Although our data shows about twice as many companies with lower support workloads compared to the number seeing increased loads, there are still plenty of companies suddenly handling substantial jumps in customer conversations.
Home improvement retail
Online retailers of household goods, home hardware, and gardening supplies have seen large jumps in demand, especially as the stay-at-home period stretched on.
Remote work and education
Video providers, collaboration apps, and e-learning technology companies have all seen unprecedented jumps in demand for support through March and April.
Matt Barry, Support Manager at LearnUpon, has seen this firsthand: “We saw our April ticket count go up by 40% over the same month the last two years … April traditionally is our slowest month, and this turned out to be the busiest month we’ve ever had.”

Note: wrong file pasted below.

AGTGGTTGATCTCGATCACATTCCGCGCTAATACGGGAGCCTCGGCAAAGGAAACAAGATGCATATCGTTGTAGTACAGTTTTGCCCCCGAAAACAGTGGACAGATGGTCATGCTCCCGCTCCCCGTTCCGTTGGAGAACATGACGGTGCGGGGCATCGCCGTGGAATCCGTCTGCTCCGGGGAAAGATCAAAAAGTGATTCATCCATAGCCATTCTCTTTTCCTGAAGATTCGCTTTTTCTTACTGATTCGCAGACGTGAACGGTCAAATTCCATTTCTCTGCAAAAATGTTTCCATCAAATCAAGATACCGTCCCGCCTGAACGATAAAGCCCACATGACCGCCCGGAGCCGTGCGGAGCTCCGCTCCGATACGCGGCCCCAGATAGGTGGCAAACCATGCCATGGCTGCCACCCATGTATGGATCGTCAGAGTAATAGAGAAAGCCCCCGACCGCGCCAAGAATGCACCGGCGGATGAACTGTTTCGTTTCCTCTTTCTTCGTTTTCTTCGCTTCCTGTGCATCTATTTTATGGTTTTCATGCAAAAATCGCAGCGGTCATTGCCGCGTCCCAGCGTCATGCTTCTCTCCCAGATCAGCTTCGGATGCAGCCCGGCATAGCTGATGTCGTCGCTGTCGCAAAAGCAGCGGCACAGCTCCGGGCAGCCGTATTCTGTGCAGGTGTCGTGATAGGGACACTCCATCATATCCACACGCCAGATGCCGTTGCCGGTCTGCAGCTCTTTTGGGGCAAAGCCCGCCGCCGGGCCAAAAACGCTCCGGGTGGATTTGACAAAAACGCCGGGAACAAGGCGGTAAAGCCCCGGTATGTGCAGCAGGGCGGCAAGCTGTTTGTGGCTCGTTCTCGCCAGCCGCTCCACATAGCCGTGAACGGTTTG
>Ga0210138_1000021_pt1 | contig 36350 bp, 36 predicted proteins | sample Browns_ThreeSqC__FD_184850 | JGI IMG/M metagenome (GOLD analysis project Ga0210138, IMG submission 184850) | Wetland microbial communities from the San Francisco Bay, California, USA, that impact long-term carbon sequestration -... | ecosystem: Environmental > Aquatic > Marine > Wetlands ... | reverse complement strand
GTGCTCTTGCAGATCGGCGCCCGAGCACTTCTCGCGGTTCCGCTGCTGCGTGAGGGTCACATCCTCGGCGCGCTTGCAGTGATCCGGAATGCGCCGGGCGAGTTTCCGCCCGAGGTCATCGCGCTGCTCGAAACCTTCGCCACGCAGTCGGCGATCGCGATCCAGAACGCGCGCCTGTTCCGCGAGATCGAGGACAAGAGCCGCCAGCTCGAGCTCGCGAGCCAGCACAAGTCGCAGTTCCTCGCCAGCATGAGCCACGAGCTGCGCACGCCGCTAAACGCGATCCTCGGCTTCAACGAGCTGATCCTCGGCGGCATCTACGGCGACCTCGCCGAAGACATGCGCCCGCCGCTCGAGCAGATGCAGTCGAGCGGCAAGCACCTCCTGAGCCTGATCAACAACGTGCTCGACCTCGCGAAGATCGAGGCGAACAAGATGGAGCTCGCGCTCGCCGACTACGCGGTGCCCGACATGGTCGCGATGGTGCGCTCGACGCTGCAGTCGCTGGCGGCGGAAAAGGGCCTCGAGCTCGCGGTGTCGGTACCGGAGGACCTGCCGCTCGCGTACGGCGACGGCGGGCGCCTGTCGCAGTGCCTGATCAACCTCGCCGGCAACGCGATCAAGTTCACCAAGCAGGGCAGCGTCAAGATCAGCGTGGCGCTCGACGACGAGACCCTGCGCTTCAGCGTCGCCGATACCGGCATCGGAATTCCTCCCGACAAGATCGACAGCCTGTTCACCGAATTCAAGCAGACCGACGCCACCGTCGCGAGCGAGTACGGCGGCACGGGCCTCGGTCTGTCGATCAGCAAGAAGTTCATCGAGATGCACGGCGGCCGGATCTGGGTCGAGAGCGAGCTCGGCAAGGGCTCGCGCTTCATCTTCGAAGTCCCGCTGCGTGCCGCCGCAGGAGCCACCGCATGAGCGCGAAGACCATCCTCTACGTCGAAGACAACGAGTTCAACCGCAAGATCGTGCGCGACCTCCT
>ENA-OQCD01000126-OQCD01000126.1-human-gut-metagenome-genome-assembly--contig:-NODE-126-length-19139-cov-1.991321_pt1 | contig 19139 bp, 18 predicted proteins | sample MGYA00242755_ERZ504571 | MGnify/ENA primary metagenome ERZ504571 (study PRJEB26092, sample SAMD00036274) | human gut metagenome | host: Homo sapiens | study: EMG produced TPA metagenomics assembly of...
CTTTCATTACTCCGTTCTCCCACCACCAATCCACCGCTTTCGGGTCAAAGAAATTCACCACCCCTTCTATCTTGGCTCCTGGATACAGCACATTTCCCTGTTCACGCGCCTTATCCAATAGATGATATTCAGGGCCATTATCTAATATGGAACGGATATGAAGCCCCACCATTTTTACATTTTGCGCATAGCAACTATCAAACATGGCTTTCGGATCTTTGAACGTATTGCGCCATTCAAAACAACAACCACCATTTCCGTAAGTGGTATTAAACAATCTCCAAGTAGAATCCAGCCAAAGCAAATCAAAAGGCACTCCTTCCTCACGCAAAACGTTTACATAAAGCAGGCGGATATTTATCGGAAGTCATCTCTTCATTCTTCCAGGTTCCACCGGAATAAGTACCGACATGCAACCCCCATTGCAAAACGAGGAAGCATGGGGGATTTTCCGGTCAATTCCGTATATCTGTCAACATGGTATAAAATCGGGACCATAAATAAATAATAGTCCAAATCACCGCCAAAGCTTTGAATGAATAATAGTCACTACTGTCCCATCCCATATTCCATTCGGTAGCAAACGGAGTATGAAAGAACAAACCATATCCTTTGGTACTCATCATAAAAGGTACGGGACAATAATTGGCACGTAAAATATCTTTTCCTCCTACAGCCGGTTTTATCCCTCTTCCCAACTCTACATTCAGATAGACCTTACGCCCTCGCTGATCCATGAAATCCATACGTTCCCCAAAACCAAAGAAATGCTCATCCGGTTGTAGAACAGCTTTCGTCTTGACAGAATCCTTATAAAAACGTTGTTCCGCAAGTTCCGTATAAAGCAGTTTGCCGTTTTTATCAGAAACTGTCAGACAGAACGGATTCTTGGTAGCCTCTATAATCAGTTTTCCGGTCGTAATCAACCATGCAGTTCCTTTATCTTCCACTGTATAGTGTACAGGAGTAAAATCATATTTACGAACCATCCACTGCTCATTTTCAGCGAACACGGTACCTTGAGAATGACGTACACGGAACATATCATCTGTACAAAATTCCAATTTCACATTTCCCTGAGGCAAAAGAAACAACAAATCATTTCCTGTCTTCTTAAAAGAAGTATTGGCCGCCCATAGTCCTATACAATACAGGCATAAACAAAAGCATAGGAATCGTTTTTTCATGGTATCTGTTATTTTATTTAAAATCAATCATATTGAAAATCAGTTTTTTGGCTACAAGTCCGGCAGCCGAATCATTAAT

Lizzie Keiper at GoNoodle, provider of movement and mindfulness videos for children, has seen a similar jump: “Our home usage has skyrocketed along with our home support volume now that teachers are sending us home! March and April have been the busiest months we’ve had in ages.”
If you’ve been scouring the internet for yeast or hunting for bread tins, you won’t be surprised to see this huge spike in support demand for companies providing baking and cooking supplies.
At-home health and fitness
With gyms and parks closed, masses of people are creating new exercise routines at home. Fitness equipment and online fitness class providers are being kept extremely busy.
Resources for coping with a rush of customer queries
First, let’s acknowledge that the middle of a global crisis is a really tough time to get out of your customer service queue and take higher-level actions. Team leaders may feel guilty about leaving their team to do the work in a busy queue.
The best thing a leader can do is be a multiplier for the rest of the support team, taking action that will make all of their lives easier rather than being just one additional resource in the support inbox.